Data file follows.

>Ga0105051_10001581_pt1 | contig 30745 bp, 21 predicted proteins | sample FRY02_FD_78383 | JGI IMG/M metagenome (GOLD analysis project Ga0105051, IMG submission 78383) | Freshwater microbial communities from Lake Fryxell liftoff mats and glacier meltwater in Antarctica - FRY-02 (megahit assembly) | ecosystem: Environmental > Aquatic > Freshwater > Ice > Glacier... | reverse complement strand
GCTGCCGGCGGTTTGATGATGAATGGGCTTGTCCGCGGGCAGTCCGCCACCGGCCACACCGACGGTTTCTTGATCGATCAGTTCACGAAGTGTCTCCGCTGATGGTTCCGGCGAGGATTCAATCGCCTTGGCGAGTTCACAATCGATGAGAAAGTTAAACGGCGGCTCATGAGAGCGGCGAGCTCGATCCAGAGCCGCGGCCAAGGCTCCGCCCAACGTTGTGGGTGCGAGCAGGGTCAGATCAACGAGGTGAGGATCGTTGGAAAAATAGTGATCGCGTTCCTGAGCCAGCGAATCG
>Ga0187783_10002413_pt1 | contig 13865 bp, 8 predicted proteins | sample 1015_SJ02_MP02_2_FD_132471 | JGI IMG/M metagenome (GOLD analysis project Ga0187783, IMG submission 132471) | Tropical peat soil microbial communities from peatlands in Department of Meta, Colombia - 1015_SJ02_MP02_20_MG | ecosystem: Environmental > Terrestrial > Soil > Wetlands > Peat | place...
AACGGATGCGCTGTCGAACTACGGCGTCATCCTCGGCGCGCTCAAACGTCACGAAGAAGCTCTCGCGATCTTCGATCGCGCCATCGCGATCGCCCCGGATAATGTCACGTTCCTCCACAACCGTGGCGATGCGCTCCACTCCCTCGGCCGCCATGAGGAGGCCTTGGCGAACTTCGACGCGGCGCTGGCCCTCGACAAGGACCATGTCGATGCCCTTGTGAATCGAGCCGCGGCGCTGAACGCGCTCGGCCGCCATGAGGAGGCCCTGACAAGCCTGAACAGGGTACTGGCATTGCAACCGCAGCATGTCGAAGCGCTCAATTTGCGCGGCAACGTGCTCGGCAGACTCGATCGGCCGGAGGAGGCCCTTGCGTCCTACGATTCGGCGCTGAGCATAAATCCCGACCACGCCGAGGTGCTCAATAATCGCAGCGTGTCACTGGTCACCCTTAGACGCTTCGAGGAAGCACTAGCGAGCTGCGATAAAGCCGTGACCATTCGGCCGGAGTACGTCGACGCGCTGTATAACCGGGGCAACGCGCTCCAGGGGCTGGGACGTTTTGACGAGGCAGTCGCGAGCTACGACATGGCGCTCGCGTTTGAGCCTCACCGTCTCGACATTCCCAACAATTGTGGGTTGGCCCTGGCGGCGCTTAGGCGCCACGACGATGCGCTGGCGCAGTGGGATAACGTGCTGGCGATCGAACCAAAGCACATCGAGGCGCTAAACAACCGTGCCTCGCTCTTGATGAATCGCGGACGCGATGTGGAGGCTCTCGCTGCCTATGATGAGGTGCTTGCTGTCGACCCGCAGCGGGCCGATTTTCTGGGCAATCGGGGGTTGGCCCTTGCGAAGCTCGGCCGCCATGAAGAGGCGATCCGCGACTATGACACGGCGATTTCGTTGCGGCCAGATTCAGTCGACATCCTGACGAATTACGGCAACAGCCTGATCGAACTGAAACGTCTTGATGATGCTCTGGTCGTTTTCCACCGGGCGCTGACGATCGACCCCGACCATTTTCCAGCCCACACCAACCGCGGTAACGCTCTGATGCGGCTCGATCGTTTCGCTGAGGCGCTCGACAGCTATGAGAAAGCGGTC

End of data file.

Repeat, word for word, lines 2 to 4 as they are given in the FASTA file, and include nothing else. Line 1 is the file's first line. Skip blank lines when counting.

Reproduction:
GCTGCCGGCGGTTTGATGATGAATGGGCTTGTCCGCGGGCAGTCCGCCACCGGCCACACCGACGGTTTCTTGATCGATCAGTTCACGAAGTGTCTCCGCTGATGGTTCCGGCGAGGATTCAATCGCCTTGGCGAGTTCACAATCGATGAGAAAGTTAAACGGCGGCTCATGAGAGCGGCGAGCTCGATCCAGAGCCGCGGCCAAGGCTCCGCCCAACGTTGTGGGTGCGAGCAGGGTCAGATCAACGAGGTGAGGATCGTTGGAAAAATAGTGATCGCGTTCCTGAGCCAGCGAATCG
>Ga0187783_10002413_pt1 | contig 13865 bp, 8 predicted proteins | sample 1015_SJ02_MP02_2_FD_132471 | JGI IMG/M metagenome (GOLD analysis project Ga0187783, IMG submission 132471) | Tropical peat soil microbial communities from peatlands in Department of Meta, Colombia - 1015_SJ02_MP02_20_MG | ecosystem: Environmental > Terrestrial > Soil > Wetlands > Peat | place...
AACGGATGCGCTGTCGAACTACGGCGTCATCCTCGGCGCGCTCAAACGTCACGAAGAAGCTCTCGCGATCTTCGATCGCGCCATCGCGATCGCCCCGGATAATGTCACGTTCCTCCACAACCGTGGCGATGCGCTCCACTCCCTCGGCCGCCATGAGGAGGCCTTGGCGAACTTCGACGCGGCGCTGGCCCTCGACAAGGACCATGTCGATGCCCTTGTGAATCGAGCCGCGGCGCTGAACGCGCTCGGCCGCCATGAGGAGGCCCTGACAAGCCTGAACAGGGTACTGGCATTGCAACCGCAGCATGTCGAAGCGCTCAATTTGCGCGGCAACGTGCTCGGCAGACTCGATCGGCCGGAGGAGGCCCTTGCGTCCTACGATTCGGCGCTGAGCATAAATCCCGACCACGCCGAGGTGCTCAATAATCGCAGCGTGTCACTGGTCACCCTTAGACGCTTCGAGGAAGCACTAGCGAGCTGCGATAAAGCCGTGACCATTCGGCCGGAGTACGTCGACGCGCTGTATAACCGGGGCAACGCGCTCCAGGGGCTGGGACGTTTTGACGAGGCAGTCGCGAGCTACGACATGGCGCTCGCGTTTGAGCCTCACCGTCTCGACATTCCCAACAATTGTGGGTTGGCCCTGGCGGCGCTTAGGCGCCACGACGATGCGCTGGCGCAGTGGGATAACGTGCTGGCGATCGAACCAAAGCACATCGAGGCGCTAAACAACCGTGCCTCGCTCTTGATGAATCGCGGACGCGATGTGGAGGCTCTCGCTGCCTATGATGAGGTGCTTGCTGTCGACCCGCAGCGGGCCGATTTTCTGGGCAATCGGGGGTTGGCCCTTGCGAAGCTCGGCCGCCATGAAGAGGCGATCCGCGACTATGACACGGCGATTTCGTTGCGGCCAGATTCAGTCGACATCCTGACGAATTACGGCAACAGCCTGATCGAACTGAAACGTCTTGATGATGCTCTGGTCGTTTTCCACCGGGCGCTGACGATCGACCCCGACCATTTTCCAGCCCACACCAACCGCGGTAACGCTCTGATGCGGCTCGATCGTTTCGCTGAGGCGCTCGACAGCTATGAGAAAGCGGTC